Lodge System of Education
The Lodge System of Masonic Education was developed by The National Masonic Research Society in 1923. It embodied the experience of hundreds of Lodges and the Society's twenty to thirty thousand members in Masonic educational work in each and every American Grand Jurisdiction and in the majority of foreign countries (the Society had full members as far away as New Zealand, China, India, etc.), and was based on the principles which those experiences had revealed. The Educational Committee of the Grand Lodge of Michigan offered to test the System in two or three of its Lodges. At the end of two years this test hall proved so satisfactory that the Board of General Activities (of nine members) of the Grand Lodge of New York, which administered the educational services of some 1100 Lodges (they had 340,000 members at the time), recommended the System to the Grand Master, who in turn presented it to Grand Lodge which approved it without a dissenting vote. The Board prepared and printed the text-book which after receiving official endorsement was sent to the Lodges. The Masonic Service Association of America, with headquarters at Washington, D. C., adopted the System and issued a text-book of its own. At last report some fifteen Grand Jurisdictions had the System in use.
The theory of the System is that "Masonic Education" is to prepare a Candidate to play his part in the activities of the Lodge; that it should be an integral, official part of Initiation, Passing, and Raising; and that no Candidate could petition for membership in the Lodge until he had received the training. Many Grand Lodges had already written Masonic Education into their Constitutions; the Lodge System meant that Lodges had written it into their By-Laws.
The National Masonic Research Society had in its files a larger mass of data about Masonic educational work under circumstances of every possible kind than had ever been accumulated before; an analysis of the data showed that the universal weakness of the plans in use was that they were not official, were left to voluntary leaders and Committees, and that in this, as elsewhere in the Craft, the voluntary Committee system was becoming less and less reliable because Committees so often fail to discharge their promise-- grow weary, or forget to meet.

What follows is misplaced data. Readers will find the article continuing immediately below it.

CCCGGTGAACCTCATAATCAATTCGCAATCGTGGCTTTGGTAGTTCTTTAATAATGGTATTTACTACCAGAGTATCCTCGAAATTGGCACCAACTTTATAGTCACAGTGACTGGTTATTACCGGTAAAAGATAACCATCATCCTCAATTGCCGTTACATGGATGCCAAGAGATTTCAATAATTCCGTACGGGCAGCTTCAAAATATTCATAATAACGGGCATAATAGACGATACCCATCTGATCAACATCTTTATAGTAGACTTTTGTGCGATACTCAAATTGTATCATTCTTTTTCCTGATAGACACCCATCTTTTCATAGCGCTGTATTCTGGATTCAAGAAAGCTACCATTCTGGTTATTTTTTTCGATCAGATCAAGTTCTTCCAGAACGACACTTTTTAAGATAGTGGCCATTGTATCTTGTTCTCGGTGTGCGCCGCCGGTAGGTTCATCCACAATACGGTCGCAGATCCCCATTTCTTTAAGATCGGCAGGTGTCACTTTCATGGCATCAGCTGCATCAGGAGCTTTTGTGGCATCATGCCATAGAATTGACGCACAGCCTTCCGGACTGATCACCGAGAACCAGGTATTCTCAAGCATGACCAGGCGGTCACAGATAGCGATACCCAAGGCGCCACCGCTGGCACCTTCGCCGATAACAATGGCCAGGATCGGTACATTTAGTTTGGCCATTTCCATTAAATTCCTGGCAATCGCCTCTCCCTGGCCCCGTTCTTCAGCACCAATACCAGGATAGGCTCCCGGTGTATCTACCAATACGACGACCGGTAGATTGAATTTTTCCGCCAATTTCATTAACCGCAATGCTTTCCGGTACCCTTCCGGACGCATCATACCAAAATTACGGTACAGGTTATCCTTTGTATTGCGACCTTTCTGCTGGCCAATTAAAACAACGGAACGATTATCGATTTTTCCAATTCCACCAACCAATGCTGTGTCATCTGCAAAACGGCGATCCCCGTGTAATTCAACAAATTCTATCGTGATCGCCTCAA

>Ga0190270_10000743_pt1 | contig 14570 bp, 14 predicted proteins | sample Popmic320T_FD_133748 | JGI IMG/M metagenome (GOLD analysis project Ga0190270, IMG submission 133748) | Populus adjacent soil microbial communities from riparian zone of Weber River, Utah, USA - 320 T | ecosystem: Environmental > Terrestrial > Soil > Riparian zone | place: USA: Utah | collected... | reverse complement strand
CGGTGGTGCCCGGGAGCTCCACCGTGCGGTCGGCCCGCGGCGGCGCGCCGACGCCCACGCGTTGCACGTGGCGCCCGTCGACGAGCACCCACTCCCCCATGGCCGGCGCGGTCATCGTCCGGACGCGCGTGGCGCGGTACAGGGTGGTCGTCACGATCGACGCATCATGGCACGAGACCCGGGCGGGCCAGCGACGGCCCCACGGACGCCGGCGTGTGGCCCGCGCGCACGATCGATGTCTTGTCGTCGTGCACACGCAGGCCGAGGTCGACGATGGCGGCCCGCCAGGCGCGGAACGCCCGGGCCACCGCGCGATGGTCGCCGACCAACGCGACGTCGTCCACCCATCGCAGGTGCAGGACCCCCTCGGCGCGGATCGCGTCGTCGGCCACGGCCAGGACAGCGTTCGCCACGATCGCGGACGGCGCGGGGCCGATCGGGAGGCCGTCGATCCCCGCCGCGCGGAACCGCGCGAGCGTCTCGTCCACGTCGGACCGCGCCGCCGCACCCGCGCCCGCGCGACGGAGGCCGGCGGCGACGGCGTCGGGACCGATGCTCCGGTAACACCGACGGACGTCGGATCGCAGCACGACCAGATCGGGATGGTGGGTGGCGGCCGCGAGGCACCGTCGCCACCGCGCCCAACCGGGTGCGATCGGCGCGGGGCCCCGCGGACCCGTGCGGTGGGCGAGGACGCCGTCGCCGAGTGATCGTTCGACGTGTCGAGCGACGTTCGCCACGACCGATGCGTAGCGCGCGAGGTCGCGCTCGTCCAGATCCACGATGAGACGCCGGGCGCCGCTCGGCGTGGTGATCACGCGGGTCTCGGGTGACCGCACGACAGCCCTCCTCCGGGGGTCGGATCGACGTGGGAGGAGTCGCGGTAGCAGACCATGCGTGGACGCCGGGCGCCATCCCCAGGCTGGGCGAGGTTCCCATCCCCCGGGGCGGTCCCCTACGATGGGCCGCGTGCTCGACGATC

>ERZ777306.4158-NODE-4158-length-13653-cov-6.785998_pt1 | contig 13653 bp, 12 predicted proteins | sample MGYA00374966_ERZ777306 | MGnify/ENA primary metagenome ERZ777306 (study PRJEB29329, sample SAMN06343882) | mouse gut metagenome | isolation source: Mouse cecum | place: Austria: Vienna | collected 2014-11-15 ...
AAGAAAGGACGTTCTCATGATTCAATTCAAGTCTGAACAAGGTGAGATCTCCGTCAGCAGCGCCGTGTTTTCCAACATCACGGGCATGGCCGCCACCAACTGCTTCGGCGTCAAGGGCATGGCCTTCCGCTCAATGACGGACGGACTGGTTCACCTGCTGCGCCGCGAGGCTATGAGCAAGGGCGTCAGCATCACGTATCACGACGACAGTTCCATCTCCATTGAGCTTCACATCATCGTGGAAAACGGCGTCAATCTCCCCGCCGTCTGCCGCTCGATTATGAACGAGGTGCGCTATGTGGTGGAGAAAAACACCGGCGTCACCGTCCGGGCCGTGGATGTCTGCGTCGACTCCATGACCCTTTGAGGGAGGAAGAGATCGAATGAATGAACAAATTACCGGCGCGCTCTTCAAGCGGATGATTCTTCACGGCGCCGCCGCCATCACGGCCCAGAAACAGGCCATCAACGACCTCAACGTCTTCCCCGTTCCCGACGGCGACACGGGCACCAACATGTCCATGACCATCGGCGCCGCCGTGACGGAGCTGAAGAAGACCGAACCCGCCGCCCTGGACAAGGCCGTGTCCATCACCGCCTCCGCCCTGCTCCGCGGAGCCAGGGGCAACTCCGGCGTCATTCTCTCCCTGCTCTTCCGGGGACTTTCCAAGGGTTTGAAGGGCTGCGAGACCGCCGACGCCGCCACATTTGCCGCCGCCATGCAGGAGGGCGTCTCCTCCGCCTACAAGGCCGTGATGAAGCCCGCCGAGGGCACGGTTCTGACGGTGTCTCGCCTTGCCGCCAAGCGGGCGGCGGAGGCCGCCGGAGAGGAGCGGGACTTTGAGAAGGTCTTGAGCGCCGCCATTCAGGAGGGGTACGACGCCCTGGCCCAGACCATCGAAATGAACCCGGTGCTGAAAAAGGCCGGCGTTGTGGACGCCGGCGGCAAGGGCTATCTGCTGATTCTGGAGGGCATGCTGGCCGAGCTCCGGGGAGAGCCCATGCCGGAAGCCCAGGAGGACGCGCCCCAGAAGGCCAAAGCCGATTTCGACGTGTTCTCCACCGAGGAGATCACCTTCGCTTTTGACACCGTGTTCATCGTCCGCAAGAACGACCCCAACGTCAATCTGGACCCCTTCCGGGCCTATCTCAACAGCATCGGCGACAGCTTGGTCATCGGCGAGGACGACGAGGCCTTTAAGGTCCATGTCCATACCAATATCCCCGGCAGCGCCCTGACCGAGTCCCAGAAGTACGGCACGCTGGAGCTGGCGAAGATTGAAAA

In the Lodge System a Standing Committee is placed in charge. It is a permanent, official part of the Lodge organization, on a par as to dignity, honor, and importance with Lodge Officers. When a Petitioner has been approved he spends an evening with the Committee before he receives the First Degree; and one evening each after each of the Degrees, making four in all. At a meeting each of the five members of the Committee reads to him (or to them) a paper about ten minutes in length. Each paper has been prepared and officially approved, and does not merely express the reader's personal views. A paper gives information on such subjects as the organization of a Lodge, how to visit, Masonic finances, the meaning of each Degree, the Landmarks, the Grand Lodge, history of Masonry in the State, general history of Masonry, etc. The Candidate can then ask questions By the end of the fourth meeting the Candidate is well informed, and also has five Masonic acquaintances by the time he is ready for membership; he has learned how interesting Masonry is in itself; has lost his shyness; and is equipped to take an active part in Lodge work.
To adopt the Lodge System: 1. It is endorsed officially by the Grand Lodge. 2. The Grand Lodge has the text-book of papers (including instructions to the Committee) printed and distributed. 3. A Lodge discusses the System under the Order of Business, and if it adopts it provides for it in the By-Laws. 4. The Master appoints a Standing Committee (usually of five). 5. After the Petitioner has passed the Ballot the Secretary mails him instructions when and where to meet with the Committee. There is nothing for the Candidate to learn by heart, but he is required to take this educational preparation as seriously as the Initiation ceremonies. The result of the use of the System is to give a Lodge a membership in which each man is trained in the thought and practices of the Craft.
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